The Lakeland 5 Day 1998 James Head Day 1 Witherslack What a bright sunny day we had to begin the

Lakes 5 day, somewhere, someone must have been laughing. Nearly all of the events were characterised by lengthy walks to the start so you had plenty of time to talk to fellow Orienteer’s along the way. Some people mentioned running on this area several years ago as part of the JK but they weren’t letting out much information. Getting off to a rocky start my first control on M21S involved a very steep descent down the side of a quarry and whilst I was slowly making my way down Paul Glanville seemed to bounce along behind me. “Why didn’t you use the path” he asked me later. The long courses followed a figure of eight guiding us through the woodland towards the very technical north end of the map before coming back across the open heathland on top. The fact that not all the crossing points were overprinted on the maps was commented on afterwards by several competitors. The planners have since said that this was to prevent people from straying in to the out of bounds areas, of which not all were overprinted on the map. This did cause some confusion and I myself nearly ran straight through the start on the way back. Although the course was rather long there were some very nice technical areas which were well used by the planners. In the evening, Brendon and Caedmon Gould, together with Troy Hargreaves managed to amuse themselves by building a dam across the river running through the campsite. This might seem like a trivial piece of information until you learn of what was to occur the next morning…. The Flood I was woken up at five-thirty by the sound of rain hitting my tent which continued unabated for the rest of the morning. After having breakfast and hearing that the start times had been put back for two hours I sat in my car and began to read a book, totally oblivious to the chaos that was occurring around me. Several parts of the field were by now covered by standing water but I wasn’t too concerned since I had pitched my tent on a small rise. At around tenfifteen it seems that the camp site organisers began to alert campers to the danger of the rapidly rising river level and instructed people to leave the site and pass on the message by word of mouth. This word of mouth never reached myself until eleven when I hurriedly gathered up most of my stuff except for the flysheet - which was in danger of being swept away - and drove out. The river, which had been a trickle the day before was now within a foot of bursting it’s banks which it did minutes later. I joined the throng of sightseers that had gathered to watch as the campsite disappeared leaving only the top of a single large brown tent exposed above the waterline. During the afternoon, once the rain had stopped the water began to drain away from the campsite revealing a few mangled tents and in one case, a large metal tent pole that had been bent into a right angle, twice! Day 2 Silver How Amazingly we were allowed back onto the campsite where I was reunited with the flysheet of my tent. Unfortunately however the poles were broken in three places so it looked a very pitiful sight when erected to dry off. It was a long slog uphill to the start but the organisers had thoughtfully placed a couple of portaloos on the route. This rather spoiled the view from the kitchen window of the holiday cottage Rosemary was staying in though!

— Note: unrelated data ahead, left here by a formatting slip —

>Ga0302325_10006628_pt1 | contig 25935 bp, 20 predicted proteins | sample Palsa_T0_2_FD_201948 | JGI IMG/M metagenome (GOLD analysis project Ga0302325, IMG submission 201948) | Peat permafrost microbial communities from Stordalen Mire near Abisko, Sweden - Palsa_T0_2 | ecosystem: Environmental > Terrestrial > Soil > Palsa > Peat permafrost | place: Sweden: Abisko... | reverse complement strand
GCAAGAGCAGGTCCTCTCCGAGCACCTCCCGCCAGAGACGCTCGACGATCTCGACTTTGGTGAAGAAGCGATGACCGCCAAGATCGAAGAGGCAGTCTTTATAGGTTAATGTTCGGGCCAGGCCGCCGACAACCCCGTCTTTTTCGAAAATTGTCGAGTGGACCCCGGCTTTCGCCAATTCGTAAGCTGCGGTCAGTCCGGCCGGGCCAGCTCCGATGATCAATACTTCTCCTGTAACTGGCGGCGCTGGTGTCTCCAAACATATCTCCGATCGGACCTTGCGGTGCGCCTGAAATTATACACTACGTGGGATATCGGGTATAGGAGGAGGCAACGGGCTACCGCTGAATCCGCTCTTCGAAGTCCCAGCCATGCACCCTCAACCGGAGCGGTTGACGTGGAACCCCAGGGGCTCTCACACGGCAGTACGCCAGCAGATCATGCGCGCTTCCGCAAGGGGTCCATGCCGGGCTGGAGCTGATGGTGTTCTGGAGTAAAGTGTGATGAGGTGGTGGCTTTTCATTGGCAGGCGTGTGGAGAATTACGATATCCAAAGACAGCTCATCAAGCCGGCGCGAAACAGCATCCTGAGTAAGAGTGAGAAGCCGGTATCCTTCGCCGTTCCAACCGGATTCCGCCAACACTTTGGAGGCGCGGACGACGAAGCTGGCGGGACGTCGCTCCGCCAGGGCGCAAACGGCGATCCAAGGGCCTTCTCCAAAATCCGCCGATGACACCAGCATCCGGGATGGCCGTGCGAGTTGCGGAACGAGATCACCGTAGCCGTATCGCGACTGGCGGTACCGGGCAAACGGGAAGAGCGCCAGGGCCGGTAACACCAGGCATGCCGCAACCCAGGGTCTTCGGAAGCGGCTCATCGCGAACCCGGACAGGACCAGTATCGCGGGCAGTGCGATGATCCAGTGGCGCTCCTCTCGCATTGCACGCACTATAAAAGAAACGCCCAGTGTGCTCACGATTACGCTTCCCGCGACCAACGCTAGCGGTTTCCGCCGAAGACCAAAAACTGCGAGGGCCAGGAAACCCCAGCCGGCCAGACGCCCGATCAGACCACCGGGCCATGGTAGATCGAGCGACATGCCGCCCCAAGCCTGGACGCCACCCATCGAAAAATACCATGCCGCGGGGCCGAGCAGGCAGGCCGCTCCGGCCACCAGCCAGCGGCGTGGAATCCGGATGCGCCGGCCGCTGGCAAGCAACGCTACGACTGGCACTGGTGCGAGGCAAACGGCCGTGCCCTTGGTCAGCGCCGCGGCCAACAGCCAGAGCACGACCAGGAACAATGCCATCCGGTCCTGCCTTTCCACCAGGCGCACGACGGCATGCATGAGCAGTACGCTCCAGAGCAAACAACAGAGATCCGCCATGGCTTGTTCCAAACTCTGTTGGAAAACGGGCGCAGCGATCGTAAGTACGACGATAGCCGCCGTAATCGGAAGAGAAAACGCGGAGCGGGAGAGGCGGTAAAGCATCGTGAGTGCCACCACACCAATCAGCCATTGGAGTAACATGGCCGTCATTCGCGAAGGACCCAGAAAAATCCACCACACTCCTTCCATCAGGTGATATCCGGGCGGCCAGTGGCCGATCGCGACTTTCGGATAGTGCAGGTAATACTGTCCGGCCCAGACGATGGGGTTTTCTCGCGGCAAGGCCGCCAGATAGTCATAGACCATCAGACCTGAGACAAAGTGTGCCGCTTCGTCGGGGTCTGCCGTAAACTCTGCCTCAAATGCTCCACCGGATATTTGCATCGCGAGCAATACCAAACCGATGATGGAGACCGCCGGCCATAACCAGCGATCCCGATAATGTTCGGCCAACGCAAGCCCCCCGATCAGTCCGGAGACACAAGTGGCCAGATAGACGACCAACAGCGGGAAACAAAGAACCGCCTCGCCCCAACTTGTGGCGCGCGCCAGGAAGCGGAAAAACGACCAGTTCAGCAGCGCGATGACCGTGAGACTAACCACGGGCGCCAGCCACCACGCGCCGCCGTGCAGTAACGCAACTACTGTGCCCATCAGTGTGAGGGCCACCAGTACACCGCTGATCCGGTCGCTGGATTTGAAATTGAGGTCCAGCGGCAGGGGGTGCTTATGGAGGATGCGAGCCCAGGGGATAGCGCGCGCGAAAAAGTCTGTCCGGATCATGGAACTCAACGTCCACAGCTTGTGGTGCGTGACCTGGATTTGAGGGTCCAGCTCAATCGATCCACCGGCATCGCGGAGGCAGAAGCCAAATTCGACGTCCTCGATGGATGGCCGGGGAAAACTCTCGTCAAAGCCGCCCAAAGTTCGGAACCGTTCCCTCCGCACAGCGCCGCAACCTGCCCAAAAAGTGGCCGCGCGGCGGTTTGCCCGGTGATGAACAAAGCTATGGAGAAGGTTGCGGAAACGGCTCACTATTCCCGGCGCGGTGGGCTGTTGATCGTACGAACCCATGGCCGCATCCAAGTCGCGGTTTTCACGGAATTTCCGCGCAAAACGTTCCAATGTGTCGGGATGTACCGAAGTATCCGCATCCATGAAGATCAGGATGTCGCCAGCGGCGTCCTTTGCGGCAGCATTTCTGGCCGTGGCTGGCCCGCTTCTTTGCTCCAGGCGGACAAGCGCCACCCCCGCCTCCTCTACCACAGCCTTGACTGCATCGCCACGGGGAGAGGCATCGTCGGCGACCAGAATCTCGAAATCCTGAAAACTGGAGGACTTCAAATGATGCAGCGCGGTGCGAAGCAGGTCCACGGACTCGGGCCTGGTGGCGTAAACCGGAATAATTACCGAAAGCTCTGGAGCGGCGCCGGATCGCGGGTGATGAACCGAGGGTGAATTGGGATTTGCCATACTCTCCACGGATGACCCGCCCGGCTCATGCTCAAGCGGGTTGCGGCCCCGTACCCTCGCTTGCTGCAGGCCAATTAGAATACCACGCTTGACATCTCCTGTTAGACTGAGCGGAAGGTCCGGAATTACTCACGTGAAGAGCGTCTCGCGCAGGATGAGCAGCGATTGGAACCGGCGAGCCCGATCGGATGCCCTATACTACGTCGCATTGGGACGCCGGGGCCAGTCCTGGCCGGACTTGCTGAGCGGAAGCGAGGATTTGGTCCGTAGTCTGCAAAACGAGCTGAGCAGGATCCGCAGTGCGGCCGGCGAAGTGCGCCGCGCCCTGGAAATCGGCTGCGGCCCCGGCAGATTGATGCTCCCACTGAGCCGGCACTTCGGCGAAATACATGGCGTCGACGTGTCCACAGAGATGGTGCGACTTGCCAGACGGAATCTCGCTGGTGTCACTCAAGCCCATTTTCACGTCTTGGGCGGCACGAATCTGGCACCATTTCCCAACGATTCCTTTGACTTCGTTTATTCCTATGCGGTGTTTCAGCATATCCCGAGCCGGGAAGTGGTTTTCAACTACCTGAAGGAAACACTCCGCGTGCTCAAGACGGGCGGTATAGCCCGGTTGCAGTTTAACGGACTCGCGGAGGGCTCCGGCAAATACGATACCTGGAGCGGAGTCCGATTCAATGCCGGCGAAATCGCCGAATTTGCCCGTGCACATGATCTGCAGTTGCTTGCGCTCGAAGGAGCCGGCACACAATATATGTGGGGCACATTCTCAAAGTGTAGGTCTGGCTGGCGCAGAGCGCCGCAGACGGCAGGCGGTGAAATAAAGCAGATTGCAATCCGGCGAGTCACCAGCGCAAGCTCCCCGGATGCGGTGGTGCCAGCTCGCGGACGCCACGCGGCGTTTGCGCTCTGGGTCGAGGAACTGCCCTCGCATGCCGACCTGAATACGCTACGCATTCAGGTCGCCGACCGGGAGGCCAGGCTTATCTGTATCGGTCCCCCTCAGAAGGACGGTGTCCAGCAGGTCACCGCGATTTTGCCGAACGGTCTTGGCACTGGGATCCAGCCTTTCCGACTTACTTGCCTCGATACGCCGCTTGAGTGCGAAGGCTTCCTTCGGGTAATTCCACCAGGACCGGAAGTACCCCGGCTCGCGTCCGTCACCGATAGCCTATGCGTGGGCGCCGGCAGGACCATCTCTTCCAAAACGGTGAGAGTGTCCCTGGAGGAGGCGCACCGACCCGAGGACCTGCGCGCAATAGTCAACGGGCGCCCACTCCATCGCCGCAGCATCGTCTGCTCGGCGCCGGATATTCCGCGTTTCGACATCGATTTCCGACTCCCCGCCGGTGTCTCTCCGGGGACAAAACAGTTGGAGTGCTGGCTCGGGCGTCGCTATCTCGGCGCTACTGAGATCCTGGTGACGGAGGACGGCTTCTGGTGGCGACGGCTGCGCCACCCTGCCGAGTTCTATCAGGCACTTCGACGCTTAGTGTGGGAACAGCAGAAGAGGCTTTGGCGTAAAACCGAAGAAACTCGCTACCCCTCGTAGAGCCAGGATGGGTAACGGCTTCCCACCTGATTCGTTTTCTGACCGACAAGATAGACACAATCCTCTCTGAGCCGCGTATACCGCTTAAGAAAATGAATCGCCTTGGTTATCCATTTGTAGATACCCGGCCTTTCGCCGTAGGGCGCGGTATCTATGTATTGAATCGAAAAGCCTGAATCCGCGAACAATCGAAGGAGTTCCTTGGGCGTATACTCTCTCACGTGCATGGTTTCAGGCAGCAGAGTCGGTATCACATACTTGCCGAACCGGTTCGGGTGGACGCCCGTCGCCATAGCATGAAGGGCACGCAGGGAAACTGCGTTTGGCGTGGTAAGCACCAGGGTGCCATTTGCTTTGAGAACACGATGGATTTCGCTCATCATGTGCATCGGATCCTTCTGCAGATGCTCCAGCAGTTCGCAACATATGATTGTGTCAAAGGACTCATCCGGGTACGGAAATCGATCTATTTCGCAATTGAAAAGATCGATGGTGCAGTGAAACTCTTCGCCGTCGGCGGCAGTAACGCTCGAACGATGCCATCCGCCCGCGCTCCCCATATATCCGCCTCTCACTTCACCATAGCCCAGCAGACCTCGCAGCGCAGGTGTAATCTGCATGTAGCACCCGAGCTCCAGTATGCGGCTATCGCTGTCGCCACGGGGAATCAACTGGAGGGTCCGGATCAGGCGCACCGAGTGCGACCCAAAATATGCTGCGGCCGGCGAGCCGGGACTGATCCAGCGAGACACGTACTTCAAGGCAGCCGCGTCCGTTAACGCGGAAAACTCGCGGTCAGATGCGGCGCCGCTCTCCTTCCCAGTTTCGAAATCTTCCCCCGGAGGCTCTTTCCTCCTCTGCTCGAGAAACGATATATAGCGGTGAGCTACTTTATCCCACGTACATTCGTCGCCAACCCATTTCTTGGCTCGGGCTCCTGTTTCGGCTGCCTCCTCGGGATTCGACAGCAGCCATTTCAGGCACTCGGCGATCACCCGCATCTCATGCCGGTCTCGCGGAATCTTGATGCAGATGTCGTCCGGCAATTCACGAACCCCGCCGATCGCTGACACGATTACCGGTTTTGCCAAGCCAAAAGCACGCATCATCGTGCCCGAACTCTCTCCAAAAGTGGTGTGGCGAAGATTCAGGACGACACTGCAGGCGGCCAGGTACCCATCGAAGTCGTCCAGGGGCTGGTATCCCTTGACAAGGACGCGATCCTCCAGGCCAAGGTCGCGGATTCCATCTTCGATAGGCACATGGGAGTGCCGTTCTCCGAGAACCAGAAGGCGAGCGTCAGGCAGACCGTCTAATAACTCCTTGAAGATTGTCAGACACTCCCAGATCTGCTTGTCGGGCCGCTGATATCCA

The Silver How map covered an entirely open area of fell with no trace of woodland so the mapper had decided not to use the more normal pale orange colour for ‘rough open’ but had instead left it as all white with exception of the juniper bushes. Some people seemed to think that this made things easier for them but I myself didn’t notice any difference. The map did however show the Dungeon Ghyll Hotel so if you felt a little thirsty out on the run…… After the previous days excitement the course seemed a little uneventful really.